This metropolitan store will like the real anglophiles. No, do not look here for British flags and images of attractions. It’s just that there is a rather eccentric interior that is peculiar to that great power. The hostess, Masha Hayworth, called for help from designer David Carter and with his help created in his boutique unusual, even by the standards of Moscow, a mixture. Here the high cost and simplicity were combined, Victorianism and contemporary art adjoin, naive philistine canaries in cages and serious gilded crucifixes, in the gothic black walls adjoin the kitsch decor with a romantic touch. In the boutique, there was a place for both standing antiques, and shabby old rubbish. And all this strange vinaigrette is flavored with classic English humor. Here, for example, an effigy of a rabbit in panties is embraced by a mannequin, and on the toilet wallpaper depicts erotic scenes in a pastoral style. The ladder in the boutique is painted in an impenetrable black color and pasted with old magazine articles. So, hitting here, immediately remember those very true London shopping streets and institutions, which will not forget the shopaholic who visited it.
Boutique Chanel, Avenue Montaigne, Paris, France.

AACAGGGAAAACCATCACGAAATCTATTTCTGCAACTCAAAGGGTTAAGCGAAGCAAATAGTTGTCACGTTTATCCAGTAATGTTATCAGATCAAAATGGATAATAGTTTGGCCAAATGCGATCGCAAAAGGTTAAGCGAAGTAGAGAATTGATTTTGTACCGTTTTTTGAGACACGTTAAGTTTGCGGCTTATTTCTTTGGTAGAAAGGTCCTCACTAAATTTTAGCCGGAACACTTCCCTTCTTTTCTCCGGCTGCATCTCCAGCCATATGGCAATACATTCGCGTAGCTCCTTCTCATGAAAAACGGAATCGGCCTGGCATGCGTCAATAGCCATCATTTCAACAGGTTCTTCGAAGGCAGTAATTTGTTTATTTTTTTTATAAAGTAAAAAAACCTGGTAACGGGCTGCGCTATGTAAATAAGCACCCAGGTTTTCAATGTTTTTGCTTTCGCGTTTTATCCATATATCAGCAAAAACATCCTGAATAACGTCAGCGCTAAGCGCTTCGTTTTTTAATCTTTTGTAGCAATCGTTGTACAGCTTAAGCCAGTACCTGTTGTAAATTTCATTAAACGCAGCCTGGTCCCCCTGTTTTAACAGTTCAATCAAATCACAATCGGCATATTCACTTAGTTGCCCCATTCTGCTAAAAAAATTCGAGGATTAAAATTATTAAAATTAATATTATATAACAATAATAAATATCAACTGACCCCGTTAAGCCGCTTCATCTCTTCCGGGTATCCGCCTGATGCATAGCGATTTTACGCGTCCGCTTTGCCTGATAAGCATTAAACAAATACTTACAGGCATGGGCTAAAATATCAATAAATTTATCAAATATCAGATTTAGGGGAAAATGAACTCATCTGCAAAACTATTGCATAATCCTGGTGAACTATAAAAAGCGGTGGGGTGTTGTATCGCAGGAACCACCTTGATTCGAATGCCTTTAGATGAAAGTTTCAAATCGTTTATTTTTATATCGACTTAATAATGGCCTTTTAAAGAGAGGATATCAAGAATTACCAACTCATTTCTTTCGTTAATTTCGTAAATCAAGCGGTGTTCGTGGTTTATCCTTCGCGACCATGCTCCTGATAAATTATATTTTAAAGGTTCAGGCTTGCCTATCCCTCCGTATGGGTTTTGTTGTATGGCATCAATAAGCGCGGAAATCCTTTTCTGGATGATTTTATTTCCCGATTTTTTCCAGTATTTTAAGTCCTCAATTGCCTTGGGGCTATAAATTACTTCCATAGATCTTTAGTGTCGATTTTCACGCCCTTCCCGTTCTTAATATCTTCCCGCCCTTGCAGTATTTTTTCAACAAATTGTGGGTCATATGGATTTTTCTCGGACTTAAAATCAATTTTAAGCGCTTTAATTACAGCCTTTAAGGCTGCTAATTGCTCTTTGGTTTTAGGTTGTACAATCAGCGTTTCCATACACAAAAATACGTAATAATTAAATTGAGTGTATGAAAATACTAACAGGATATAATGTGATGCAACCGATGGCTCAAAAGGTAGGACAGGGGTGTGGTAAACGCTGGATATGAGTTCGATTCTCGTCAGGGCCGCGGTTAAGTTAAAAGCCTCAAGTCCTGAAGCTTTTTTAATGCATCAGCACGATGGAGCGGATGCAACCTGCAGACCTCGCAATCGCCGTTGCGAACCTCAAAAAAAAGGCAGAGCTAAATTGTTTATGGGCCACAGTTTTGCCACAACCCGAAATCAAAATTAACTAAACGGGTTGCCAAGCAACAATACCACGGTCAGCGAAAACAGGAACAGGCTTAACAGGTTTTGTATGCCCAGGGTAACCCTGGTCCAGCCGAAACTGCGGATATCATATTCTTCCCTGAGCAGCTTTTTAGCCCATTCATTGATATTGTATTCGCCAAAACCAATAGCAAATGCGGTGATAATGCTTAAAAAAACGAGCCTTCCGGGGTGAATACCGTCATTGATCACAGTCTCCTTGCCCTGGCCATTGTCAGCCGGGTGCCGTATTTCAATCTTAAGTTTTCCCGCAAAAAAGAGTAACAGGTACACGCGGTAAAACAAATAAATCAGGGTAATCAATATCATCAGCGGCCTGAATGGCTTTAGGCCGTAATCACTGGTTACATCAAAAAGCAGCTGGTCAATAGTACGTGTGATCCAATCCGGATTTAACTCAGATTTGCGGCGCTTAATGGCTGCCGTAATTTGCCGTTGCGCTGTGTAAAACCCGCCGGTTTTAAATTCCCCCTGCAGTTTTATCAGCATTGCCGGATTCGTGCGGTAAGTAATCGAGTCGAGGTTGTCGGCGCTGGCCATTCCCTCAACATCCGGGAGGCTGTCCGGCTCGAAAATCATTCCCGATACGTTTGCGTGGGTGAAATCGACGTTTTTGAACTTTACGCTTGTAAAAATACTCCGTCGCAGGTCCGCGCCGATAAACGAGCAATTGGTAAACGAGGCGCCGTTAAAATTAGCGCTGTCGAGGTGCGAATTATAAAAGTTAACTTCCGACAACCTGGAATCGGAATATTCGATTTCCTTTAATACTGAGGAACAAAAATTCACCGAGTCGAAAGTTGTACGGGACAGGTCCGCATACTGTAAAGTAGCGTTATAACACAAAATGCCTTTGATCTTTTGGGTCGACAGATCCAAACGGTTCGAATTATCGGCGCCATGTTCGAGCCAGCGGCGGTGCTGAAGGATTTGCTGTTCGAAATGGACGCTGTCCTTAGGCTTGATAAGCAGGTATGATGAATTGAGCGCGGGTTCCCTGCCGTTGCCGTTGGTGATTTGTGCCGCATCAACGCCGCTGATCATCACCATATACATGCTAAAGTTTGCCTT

Architect Peter Marino became famous as a master of creating luxury shops. Visitors come here not so much for shopping, as for a spectacle, as a museum. Peter Marino has been transforming Chanel boutiques around the world for a long time already. Particularly successful was his work on the Avenue Montaigne. The local boutique is not even a museum, but a theater.In each room there is a rare antiques and specially ordered by the company Chanel objects of contemporary art. Near the armchair of Louis XVI and the ancient fireplace portal, the monumental sculpture of Murano glass Collier d’or blan from the artist Jean-Michel Otoniel looks great. In it he sang the famous pearl necklaces of the great Mademoiselle. In this boutique everything is so majestic that it’s just breathtaking. In the very center there is a high two-light space. On all sides there is lighting from the chic chandelier Goossens of rock crystal. In the walls, there are insets of the same material. The furniture is made of bronze, as is the finish of the doors. Used in abundance of white and black marble, as well as black polished granite. On the floor are luxurious carpets with a long nap. But the most striking is the abundance of gilding, which is everywhere – and on the doors, on furniture, on rails, on shelves and on walls. Golden threads were interwoven, even in the corporate tweed from Chanel. As a result, the visitor does not leave the feeling that he most likely got into the opera, and not into a boutique.